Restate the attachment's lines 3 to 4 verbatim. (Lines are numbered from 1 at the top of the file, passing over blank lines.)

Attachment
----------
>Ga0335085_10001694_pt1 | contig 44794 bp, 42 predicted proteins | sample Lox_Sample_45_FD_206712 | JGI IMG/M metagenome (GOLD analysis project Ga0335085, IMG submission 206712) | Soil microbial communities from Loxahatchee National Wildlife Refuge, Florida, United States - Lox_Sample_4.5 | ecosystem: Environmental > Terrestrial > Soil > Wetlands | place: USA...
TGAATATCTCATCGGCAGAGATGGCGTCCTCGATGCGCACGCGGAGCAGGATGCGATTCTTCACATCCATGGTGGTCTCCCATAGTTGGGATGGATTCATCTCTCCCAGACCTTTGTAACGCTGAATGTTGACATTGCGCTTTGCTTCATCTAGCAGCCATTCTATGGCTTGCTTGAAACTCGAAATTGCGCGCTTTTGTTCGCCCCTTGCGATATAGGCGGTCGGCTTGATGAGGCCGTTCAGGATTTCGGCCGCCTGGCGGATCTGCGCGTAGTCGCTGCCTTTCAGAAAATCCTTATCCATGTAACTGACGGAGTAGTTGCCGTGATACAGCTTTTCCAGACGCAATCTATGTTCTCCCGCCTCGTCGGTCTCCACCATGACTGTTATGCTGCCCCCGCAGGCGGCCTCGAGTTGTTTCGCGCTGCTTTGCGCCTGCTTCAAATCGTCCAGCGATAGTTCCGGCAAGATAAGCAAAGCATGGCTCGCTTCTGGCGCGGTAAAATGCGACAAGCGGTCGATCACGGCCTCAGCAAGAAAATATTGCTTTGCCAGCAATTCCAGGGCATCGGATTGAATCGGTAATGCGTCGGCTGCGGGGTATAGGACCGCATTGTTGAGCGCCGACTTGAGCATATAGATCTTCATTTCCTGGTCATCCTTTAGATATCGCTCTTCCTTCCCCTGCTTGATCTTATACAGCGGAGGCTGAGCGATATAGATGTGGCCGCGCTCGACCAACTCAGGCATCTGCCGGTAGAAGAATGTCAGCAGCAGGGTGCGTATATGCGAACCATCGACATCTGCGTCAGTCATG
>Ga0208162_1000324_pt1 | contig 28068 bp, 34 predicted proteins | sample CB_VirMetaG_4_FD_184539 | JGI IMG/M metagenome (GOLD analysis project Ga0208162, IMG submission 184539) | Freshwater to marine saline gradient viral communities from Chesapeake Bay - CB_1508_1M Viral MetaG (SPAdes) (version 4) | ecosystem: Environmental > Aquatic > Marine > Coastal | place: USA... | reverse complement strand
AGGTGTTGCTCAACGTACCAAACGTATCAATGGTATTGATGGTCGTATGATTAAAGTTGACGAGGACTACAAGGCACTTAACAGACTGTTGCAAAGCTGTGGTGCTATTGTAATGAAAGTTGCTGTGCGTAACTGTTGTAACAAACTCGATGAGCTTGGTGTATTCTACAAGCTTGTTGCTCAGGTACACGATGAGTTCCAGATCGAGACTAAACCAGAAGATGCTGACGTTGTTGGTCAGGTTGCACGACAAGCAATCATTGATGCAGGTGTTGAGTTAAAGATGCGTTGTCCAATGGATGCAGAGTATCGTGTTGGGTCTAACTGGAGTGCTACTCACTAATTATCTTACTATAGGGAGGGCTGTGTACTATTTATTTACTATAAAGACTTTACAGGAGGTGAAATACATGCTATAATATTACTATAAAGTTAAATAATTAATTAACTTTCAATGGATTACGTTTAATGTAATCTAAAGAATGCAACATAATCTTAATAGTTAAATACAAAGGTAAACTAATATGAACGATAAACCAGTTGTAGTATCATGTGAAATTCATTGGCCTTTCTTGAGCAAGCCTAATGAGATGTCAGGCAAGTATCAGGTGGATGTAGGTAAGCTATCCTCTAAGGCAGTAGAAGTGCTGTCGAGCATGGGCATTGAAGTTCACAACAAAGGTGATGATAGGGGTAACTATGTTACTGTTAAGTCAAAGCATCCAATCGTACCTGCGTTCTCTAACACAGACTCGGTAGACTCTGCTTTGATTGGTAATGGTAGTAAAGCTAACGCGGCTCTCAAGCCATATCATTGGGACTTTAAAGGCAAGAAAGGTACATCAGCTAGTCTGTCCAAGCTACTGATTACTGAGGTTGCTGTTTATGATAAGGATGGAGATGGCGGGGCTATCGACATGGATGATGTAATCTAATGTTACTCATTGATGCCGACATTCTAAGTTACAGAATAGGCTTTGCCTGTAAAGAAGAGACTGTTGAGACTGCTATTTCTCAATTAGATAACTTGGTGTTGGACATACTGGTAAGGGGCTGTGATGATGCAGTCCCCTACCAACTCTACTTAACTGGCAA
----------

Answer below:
>Ga0208162_1000324_pt1 | contig 28068 bp, 34 predicted proteins | sample CB_VirMetaG_4_FD_184539 | JGI IMG/M metagenome (GOLD analysis project Ga0208162, IMG submission 184539) | Freshwater to marine saline gradient viral communities from Chesapeake Bay - CB_1508_1M Viral MetaG (SPAdes) (version 4) | ecosystem: Environmental > Aquatic > Marine > Coastal | place: USA... | reverse complement strand
AGGTGTTGCTCAACGTACCAAACGTATCAATGGTATTGATGGTCGTATGATTAAAGTTGACGAGGACTACAAGGCACTTAACAGACTGTTGCAAAGCTGTGGTGCTATTGTAATGAAAGTTGCTGTGCGTAACTGTTGTAACAAACTCGATGAGCTTGGTGTATTCTACAAGCTTGTTGCTCAGGTACACGATGAGTTCCAGATCGAGACTAAACCAGAAGATGCTGACGTTGTTGGTCAGGTTGCACGACAAGCAATCATTGATGCAGGTGTTGAGTTAAAGATGCGTTGTCCAATGGATGCAGAGTATCGTGTTGGGTCTAACTGGAGTGCTACTCACTAATTATCTTACTATAGGGAGGGCTGTGTACTATTTATTTACTATAAAGACTTTACAGGAGGTGAAATACATGCTATAATATTACTATAAAGTTAAATAATTAATTAACTTTCAATGGATTACGTTTAATGTAATCTAAAGAATGCAACATAATCTTAATAGTTAAATACAAAGGTAAACTAATATGAACGATAAACCAGTTGTAGTATCATGTGAAATTCATTGGCCTTTCTTGAGCAAGCCTAATGAGATGTCAGGCAAGTATCAGGTGGATGTAGGTAAGCTATCCTCTAAGGCAGTAGAAGTGCTGTCGAGCATGGGCATTGAAGTTCACAACAAAGGTGATGATAGGGGTAACTATGTTACTGTTAAGTCAAAGCATCCAATCGTACCTGCGTTCTCTAACACAGACTCGGTAGACTCTGCTTTGATTGGTAATGGTAGTAAAGCTAACGCGGCTCTCAAGCCATATCATTGGGACTTTAAAGGCAAGAAAGGTACATCAGCTAGTCTGTCCAAGCTACTGATTACTGAGGTTGCTGTTTATGATAAGGATGGAGATGGCGGGGCTATCGACATGGATGATGTAATCTAATGTTACTCATTGATGCCGACATTCTAAGTTACAGAATAGGCTTTGCCTGTAAAGAAGAGACTGTTGAGACTGCTATTTCTCAATTAGATAACTTGGTGTTGGACATACTGGTAAGGGGCTGTGATGATGCAGTCCCCTACCAACTCTACTTAACTGGCAA